It is true that the American lad rebels at formal work such as calisthenics, but I believe that a combination of this type of workout, plus applied strength tests, plus emphasis on sports (such as soccer) that offer a more vigorous challenge to more individuals, would definitely improve the overall fitness of the group. The physical education teacher must become a better salesman and interest the children in developing a certain amount of physical pride.
In my years of close association with both high school and college lads I have tested enough of them to realize that certain sets of muscles in the body are being neglected. I used to give the following test to high school gym classes: a gym mat was placed at right angles to four ropes suspended from the ceiling. The ropes were placed two feet apart with another mat at right angles beyond the ropes. The space between the mats and below the four ropes was considered a tremendous drop of 100 feet. The lads were given an opportunity to reach out from one mat, grasping the first rope. Using their hands and feet they were to work their way across and down on the far mat. Those that slipped oft' would be killed by the imaginary 100-foot drop. Statistics kept on this dramatic test of the arms and shoulders indicated that only 35% would have escaped death.
GLENN F. H. WARNER
Dept. of Physical Education
U.S. Naval Academy
ARE THE SCHOOLS RELUCTANT?
This is to thank you and SI for the splendid broadside on American physical fitness in your First Anniversary issue. From your EVENTS & DISCOVERIES editorial—at once judicious and provocative—through Robert H. Boyle's Report—an accolade for this admirably simple and informative presentation of a complex subject—to the 40-odd statements assembled by Jimmy Jemail: this was a tour de force that should evoke active response in every state—even in every school—in the land.
My own efforts to make America a stronger nation began in 1920. All our national strength, courage, perseverance and even patriotism depend in the final analysis on strength in muscles. For many, many years I have urged the schools of this country to develop these qualities in our youth through physical fitness programs. I have always believed that strength, physical fitness, success in athletics and even pleasure in sport are one and the same thing.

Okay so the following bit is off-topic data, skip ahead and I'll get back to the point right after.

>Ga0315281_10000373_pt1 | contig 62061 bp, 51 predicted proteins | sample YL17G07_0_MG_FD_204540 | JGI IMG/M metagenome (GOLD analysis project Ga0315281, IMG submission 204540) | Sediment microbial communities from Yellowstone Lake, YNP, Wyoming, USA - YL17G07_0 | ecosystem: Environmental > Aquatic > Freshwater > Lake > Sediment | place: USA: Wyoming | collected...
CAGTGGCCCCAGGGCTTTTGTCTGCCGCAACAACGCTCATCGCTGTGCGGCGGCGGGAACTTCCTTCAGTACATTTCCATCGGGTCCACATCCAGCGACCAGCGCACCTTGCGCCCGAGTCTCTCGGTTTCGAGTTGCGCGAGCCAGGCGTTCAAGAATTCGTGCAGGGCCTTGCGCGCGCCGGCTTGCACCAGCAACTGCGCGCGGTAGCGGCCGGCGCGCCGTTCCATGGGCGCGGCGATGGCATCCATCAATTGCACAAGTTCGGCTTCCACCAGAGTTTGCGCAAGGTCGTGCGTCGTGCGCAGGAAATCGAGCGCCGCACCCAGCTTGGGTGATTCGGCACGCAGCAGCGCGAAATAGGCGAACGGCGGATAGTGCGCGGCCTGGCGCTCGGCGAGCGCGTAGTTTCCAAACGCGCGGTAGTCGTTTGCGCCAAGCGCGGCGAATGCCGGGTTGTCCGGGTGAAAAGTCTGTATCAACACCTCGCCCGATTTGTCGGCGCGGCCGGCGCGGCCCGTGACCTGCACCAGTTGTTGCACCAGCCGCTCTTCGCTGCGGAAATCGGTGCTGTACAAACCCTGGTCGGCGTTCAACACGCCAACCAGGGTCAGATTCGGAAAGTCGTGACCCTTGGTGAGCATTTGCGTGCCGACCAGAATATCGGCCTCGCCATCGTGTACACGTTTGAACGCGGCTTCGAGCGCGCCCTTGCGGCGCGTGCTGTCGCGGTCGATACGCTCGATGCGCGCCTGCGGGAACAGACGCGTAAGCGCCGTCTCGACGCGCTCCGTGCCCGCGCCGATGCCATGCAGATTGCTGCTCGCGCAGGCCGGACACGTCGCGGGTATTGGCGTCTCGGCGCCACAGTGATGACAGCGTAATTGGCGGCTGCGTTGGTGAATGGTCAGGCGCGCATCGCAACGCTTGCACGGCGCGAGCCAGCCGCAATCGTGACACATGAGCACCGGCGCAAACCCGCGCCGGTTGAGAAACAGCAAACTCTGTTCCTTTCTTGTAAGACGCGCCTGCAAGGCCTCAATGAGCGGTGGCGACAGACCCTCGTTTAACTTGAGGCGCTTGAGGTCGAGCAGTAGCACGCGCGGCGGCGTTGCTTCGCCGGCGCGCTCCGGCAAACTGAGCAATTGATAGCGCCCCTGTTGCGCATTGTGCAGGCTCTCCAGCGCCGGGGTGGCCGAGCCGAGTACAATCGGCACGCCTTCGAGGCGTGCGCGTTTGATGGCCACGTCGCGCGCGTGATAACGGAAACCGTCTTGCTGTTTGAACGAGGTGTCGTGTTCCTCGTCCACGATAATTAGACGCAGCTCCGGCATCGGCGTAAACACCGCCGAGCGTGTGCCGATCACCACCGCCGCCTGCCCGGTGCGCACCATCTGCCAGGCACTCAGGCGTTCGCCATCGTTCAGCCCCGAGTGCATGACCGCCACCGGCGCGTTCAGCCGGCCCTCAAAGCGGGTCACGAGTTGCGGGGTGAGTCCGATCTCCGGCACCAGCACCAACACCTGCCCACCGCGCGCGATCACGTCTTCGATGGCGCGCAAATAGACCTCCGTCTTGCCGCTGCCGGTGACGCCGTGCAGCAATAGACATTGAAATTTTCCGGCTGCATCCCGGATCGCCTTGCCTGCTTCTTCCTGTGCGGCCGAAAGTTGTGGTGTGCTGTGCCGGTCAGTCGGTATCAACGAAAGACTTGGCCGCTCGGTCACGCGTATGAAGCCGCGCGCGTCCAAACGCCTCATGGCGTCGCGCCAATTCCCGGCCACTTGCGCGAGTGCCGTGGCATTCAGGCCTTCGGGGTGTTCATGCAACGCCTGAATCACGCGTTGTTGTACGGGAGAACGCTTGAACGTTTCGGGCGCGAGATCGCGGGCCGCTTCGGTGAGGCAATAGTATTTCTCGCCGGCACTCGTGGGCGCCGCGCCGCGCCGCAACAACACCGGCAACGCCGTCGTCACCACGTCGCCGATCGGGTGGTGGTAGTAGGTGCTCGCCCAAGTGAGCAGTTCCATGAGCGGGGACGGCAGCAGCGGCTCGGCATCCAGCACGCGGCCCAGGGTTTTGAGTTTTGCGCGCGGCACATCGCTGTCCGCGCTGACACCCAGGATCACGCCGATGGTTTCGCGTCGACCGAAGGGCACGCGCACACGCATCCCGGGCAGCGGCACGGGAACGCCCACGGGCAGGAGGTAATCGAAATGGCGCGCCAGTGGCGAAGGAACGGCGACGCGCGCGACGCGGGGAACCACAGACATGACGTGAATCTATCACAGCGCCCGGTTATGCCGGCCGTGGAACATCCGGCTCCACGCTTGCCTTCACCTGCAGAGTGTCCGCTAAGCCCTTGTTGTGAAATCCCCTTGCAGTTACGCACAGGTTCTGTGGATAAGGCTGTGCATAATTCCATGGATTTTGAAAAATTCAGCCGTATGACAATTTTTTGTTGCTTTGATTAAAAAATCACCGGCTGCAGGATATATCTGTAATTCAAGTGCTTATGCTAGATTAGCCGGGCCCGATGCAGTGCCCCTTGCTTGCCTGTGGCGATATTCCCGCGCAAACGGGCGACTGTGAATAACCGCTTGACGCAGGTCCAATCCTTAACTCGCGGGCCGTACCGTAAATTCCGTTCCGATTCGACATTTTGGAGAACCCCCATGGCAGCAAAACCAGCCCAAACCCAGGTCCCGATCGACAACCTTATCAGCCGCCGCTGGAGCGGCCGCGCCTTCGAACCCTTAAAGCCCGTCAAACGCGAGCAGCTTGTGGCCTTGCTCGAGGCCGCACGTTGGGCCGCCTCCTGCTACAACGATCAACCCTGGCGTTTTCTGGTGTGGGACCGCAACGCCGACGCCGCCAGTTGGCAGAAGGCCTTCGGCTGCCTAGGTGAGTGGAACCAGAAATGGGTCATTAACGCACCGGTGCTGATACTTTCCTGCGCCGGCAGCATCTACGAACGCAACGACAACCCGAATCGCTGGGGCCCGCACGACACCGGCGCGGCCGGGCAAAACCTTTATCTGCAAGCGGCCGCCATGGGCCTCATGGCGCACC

If this sounds trite and obvious let me say that this thesis has been ridiculed, even in official educational circles, for just as many years.
May your follow-up articles not be long delayed! A program for better physical fitness is of prime import to this nation's progress.
FREDERICK RAND ROGERS
New York Harbor, N.Y.
•Dr. Rogers, a pioneer in physical-fitness testing, is the originator of the much-used Rogers Physical Fitness Index.—ED.
WE HAVE OUR PROBLEMS
The school physical education instructor has his own problems:
Just let any physical education man force a boy to do anything and the parents of some scream "I'll sue!" This attitude has chilled the enthusiasm of many teachers.
Admiral Byrd states: "A program requires...trained leaders who should, insofar as possible, combine the qualities of sports coach, the educator and the juvenile psychologist. The program will be as effective as its leadership."
Admiral, this combination of Knute Rockne, John Dewey and Arnold Gesell is hard to find.
IT LOOKS DIFFERENT FROM THE INSIDE
Everybody agrees that something should be done, but very few people understand how little money is available to those dedicated to running youth sports programs. If money were available and facilities placed at our disposal, all youth in any community would have an opportunity to participate in sports of some form or other. It is a tough situation when an individual such as myself, with a few assistants, has to set up, promote and just about finance various programs. The lack of cooperation by local, state and national agencies discourages the continuation of these programs.
I suggest that members of the President's committee call in or contact the individuals who are spending the many hours on the fields. It would amaze the committee to hear their side of the story.
AL J. FRATTARE
RED ROVER FOR THE FUN OF IT
In my opinion, at least three-quarters of the answers to Jimmy Jemail's question on the Kraus-Prudden report completely missed the point.
They recommend elaborate "programs," compulsory athletics, more Little Leagues, tax-supported organizations, coaching by famous athletes, more money, even a cabinet post. All but a few ignore the fact that elaborate organization makes for competition by the selected few. Professional coaches need winning teams and the coach turns to the natural athletes. Those who lack aptitude become spectators. There is no objection to this if what we want is champions and championship teams but it has exactly the wrong effect on the physically average or subaverage boy or girl.
The old-fashioned games such as red rover, prisoner's base, cops and robbers, duck-on-the-rock were never written up, never supervised, and never part of a "program," but any and all children of varying ages and varying skills took part. No one practiced these games; they just played them. There were no world champions; no outstanding Olympic figures; no published records. The primary feature was fun and plenty of it.
Maybe we now overdo the idea of paid coaches, even in formal athletics. Who coached Bannister? Landy? Zatopek? Bannister, at least, has said that he ran for the love of it.
GEORGE P. MEADE
A MOTHER'S CHALLENGE
I direct this letter to Miss Prudden (who must have been working with monkeys, not children) because of her saying that American children do not exercise enough and should be allowed to climb trees and fences.